Of the two new Dylan pirate albums, John Birch has much better fidelity than the original Great White Wonder set, while Stealin’ sounds just fine. LIVE r Than You’ll Ever Be, the album of the Stones’ Oakland performance, is superb. It almost begins to make one think that in at least one case these are really “pirate” tapes—that is, stolen, from Columbia’s vaults. Live Peace in Toronto 1969, by John, Eric, Yoko and friends, was bootlegged for a short time in Michigan, but Apple has put out the real thing, a sort of John Lennon Tour Through the History of Rock and Roll, and it’s more fun than anything he’s done in a long while, with a great deal more vitality than Abbey Road, in fact.
In a way, the bootleg phenomena may well force artists to respond to what the public wants—or lose a lot of bread. One obvious way to squelch the Great White Wonder album, without arousing any bad feelings, would have been to issue the basement tape; the way to kill the new live Stones’ album would be to release a similar LP that was even better.
There are at least two reasons why this isn’t happening. First of all, an artist is supposed to be able to select what he wants to release to the public, regardless of what his record company, or the public, thinks it wants; and secondly, it’s never too good an idea to flood the market with too much good stuff. Or is it? That’s how the Beatles barnstormed their way into our hearts—albums all over the place, singles onetwothreefourfive on the charts.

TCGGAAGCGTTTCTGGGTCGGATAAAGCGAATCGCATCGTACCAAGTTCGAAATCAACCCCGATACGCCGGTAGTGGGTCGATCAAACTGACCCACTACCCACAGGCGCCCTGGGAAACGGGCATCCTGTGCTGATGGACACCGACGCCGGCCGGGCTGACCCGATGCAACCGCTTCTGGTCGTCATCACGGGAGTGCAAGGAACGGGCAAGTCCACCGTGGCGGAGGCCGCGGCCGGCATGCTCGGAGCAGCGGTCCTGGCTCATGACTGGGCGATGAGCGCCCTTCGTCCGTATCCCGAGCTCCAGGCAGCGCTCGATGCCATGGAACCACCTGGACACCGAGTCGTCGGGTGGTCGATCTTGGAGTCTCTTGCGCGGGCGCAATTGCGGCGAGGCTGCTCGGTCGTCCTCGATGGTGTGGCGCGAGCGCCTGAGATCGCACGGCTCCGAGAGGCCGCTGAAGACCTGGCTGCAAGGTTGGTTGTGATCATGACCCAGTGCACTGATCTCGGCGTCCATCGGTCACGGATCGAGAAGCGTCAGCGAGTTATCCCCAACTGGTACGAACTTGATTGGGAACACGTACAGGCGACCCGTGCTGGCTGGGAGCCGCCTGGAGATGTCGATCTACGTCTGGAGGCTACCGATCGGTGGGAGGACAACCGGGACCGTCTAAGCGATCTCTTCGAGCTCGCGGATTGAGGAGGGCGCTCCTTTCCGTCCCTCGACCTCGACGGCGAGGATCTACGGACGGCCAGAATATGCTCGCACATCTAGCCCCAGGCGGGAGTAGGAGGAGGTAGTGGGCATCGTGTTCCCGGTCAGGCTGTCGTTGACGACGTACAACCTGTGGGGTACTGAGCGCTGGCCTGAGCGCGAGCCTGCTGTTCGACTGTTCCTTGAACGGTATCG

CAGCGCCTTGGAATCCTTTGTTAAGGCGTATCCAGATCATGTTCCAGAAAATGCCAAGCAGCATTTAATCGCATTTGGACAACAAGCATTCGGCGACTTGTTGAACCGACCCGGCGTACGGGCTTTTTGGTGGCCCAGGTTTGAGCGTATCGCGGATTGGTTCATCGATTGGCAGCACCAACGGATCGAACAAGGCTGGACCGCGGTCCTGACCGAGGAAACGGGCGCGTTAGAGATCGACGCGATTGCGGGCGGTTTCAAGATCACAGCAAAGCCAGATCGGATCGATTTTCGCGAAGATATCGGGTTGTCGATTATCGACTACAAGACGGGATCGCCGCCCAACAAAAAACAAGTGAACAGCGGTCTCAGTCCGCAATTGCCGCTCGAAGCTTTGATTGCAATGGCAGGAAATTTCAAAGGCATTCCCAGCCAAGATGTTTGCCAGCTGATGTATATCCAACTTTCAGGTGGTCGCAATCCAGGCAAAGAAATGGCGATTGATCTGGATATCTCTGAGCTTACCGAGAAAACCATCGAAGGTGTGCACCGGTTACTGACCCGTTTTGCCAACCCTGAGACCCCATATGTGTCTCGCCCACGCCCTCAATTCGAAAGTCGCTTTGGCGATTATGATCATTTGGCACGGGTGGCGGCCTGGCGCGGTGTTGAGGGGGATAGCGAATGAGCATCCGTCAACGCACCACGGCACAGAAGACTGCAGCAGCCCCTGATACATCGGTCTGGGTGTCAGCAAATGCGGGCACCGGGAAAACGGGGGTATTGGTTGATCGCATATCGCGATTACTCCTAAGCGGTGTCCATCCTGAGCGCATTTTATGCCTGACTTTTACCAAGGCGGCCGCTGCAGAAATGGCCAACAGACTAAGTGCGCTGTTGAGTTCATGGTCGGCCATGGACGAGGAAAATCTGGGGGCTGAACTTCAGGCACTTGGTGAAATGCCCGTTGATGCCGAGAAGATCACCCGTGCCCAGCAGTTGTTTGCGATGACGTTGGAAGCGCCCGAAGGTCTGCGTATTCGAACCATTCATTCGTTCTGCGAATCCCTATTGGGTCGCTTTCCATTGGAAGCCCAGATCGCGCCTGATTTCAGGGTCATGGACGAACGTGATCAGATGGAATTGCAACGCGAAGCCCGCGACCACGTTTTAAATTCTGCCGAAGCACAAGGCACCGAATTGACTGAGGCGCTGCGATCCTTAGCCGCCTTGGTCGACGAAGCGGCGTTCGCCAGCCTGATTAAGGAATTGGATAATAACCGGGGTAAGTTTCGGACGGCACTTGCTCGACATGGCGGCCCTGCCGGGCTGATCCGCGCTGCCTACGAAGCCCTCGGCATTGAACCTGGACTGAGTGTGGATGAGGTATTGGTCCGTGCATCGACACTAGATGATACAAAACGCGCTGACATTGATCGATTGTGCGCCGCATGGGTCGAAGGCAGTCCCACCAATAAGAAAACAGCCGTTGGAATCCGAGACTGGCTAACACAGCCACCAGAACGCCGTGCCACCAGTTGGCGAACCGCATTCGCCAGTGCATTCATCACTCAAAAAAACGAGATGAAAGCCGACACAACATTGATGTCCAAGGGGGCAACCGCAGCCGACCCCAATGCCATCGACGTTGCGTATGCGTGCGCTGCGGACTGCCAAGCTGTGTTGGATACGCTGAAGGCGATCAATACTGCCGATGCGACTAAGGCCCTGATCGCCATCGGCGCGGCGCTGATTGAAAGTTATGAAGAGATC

But the bootleggers might well force more albums out of the Stones and Dylan, in particular. They might also have an opposite result: the Beatles, the Stones, and Dylan might decide that it just isn’t worth it to go on the road if any and perhaps every performance is going to be covered and released by the local bootleg squad, without concern for their knowledge, consent, artistic control or financial prerogatives.
John Lennon is the one man who seems to have escaped this dilemma without much trouble at all. With Abbey Road; Two Virgins; Life With the Lions; “Give Peace a Chance”; rock and roll’s first day-after-Thanksgiving single, “Cold Turkey”; The Wedding Album; and now Live Peace, he and Yoko are simply documenting their careers, musical and personal, with a total abandonment of privacy and complete genuflection to The Public. It’s hard to think of something newsworthy that John has done in the past year that has not been set down, in one way or another, on record. Whatever else you might want to say, they’re not holding much back. Except Get Back; but that is exactly the point; with an LP as good as Live Peace to play, we can wait for the next one.